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Ten Principles of professional or business

by Dr E. Humbert
1. There is no real difference between doing what is right in
business, and playing fair, telling the truth and being ethical in
your personal life.

2. Business ethics is based on fairness. If both sides negotiate in

good faith and carry on the transaction in level playing field,
then, the basic principles of ethics are being met.

3. Business ethics requires integrity, which means wholeness,

reliability and consistency. Ethical business practices treat
people with respect, honesty and integrity. They make one
keep up commitments.

4. Business ethics requires adherence to truth. The days when a

businessman could sell a defective product and hide the buyer
aware defense are long gone. Truth in advertising is not only
the law; business ethics require it.

5. Business ethics requires dependability. If your company is new,

unstable, about to be sold, or going out of business, ethics
requires that you let client and customers know this. Ethically
run businesses can be relied upon to be available to solve
problems, answer questions and provides support.

6. Business ethics requires a business plan. A companys ethics

are built on its image of itself and its role in the vision of the
future and its role in the community.

7. Business ethics applies internally and externally. Ethical

businesses treat both customers and employees with respect
and fairness. Ethics about is respect in the conference room,
negotiating in good faith, keeping promises and meeting
obligations to staff, employers, vendors and customers. The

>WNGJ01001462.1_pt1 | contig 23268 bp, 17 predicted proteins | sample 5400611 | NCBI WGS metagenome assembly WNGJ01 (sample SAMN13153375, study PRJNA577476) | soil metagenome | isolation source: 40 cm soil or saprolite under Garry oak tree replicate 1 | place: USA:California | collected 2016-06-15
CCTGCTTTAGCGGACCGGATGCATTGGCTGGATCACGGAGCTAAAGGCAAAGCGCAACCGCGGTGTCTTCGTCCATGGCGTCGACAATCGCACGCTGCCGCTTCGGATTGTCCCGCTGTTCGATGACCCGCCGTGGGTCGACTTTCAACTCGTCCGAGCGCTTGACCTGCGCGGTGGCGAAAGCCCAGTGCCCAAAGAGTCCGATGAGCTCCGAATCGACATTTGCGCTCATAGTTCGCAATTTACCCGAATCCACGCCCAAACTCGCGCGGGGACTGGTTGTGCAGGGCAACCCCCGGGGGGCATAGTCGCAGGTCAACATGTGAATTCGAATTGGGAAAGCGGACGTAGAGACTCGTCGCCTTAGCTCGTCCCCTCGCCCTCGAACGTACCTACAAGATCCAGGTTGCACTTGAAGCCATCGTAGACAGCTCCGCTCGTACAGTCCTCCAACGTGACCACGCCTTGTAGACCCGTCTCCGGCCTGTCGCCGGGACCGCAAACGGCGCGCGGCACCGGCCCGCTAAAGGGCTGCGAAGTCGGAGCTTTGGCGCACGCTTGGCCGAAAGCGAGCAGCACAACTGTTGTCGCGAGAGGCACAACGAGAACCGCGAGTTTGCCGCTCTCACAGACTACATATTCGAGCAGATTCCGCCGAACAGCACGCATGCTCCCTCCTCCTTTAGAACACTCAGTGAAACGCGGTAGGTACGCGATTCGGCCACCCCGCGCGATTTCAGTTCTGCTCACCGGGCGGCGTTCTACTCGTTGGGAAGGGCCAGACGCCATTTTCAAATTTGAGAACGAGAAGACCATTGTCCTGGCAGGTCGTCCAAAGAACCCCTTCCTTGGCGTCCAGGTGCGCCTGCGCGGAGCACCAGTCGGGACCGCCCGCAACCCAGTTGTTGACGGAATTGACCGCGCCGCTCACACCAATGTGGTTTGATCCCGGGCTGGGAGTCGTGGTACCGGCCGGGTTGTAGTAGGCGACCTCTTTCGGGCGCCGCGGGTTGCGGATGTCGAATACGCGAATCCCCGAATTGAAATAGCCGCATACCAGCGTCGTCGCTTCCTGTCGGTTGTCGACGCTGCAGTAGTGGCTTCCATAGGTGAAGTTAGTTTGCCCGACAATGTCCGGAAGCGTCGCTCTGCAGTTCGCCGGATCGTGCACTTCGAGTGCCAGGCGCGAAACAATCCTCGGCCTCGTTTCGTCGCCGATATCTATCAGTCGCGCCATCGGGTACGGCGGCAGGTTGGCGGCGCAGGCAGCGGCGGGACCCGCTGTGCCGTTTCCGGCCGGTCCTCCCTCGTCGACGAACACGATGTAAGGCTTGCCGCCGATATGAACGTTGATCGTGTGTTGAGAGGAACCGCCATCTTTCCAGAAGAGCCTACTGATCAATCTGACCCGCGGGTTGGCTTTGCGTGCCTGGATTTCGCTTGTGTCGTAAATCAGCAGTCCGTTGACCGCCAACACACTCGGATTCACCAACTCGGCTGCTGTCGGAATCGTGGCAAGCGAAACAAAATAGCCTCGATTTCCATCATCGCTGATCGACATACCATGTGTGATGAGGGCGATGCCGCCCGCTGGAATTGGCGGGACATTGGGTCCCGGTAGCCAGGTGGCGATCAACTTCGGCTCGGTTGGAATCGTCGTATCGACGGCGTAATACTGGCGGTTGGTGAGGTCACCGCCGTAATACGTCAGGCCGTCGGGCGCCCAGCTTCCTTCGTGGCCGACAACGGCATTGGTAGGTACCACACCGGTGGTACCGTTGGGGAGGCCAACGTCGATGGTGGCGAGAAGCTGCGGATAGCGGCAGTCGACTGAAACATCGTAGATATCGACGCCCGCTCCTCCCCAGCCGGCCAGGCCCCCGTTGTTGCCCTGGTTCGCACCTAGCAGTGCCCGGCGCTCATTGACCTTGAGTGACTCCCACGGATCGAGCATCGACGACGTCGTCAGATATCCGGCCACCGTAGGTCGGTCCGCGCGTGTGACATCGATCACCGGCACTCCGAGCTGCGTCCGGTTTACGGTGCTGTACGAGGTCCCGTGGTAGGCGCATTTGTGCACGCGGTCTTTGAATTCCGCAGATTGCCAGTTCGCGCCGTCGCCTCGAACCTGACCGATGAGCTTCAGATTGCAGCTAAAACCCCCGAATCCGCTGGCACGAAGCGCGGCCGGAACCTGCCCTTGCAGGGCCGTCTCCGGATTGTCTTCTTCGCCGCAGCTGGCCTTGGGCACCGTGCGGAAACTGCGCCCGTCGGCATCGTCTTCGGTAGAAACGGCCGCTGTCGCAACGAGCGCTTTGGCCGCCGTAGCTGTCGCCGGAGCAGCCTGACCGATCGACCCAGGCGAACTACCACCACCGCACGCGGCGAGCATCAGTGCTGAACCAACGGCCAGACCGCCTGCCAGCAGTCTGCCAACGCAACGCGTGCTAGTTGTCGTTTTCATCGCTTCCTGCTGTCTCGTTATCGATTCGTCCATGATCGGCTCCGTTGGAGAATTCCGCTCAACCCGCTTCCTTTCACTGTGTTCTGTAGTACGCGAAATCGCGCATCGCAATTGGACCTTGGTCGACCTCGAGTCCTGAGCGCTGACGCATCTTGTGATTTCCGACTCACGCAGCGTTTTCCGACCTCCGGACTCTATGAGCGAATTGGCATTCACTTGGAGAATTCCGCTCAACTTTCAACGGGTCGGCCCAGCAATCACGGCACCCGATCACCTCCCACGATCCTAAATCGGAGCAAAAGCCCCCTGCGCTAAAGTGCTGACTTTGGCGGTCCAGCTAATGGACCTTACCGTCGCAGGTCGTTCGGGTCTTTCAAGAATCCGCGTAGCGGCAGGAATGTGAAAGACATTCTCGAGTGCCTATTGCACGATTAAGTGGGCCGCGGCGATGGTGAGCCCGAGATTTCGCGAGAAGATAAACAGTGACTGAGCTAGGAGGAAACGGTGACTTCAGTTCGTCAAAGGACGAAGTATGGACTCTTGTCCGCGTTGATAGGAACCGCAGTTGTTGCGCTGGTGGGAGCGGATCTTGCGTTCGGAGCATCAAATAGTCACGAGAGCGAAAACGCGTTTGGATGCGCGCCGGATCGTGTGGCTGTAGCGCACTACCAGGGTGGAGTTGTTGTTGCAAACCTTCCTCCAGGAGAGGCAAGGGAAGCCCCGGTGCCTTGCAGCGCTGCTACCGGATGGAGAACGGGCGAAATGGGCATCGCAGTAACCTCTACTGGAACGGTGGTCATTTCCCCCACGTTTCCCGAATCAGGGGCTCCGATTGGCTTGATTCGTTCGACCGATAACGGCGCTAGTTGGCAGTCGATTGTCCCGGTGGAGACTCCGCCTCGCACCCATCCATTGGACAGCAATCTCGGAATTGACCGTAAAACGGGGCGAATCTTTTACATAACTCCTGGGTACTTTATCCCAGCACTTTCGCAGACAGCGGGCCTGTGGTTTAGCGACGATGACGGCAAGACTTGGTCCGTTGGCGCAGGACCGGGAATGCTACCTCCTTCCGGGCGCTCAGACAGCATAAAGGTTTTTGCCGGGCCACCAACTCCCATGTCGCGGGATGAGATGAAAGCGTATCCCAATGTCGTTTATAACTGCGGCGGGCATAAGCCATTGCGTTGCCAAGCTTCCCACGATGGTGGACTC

scope is universal.

8. Business ethics requires a profit. Ethical businesses are well

run, well managed, have effective internal controls and clear
expectations of growth. Ethics is about how we live in the
present to prepare for the future (or a plan to create them) is
not meeting its ethical obligations to prepare for the future
well being of company, its employees and customers.

9. Business ethics is values-based. The law, and professional

organizations, must produce written standards that are
inflexible and universal. While they may talk about ethics,
these documents are usually prescriptive and refer to minimal

10. Business ethics come from the boss. The leadership sets the
tone. In every area of a business. Lower level staffs always
rise, or sink, to the level of performance they see modeled
above them.

Ethics, ultimately, is about the quality of our lives, our service, and
about the bottom line. Treating employees, customers, vendors and
the public in an ethical, fair and open way is not only the right thing;
in the long run, it is only way to stay in business.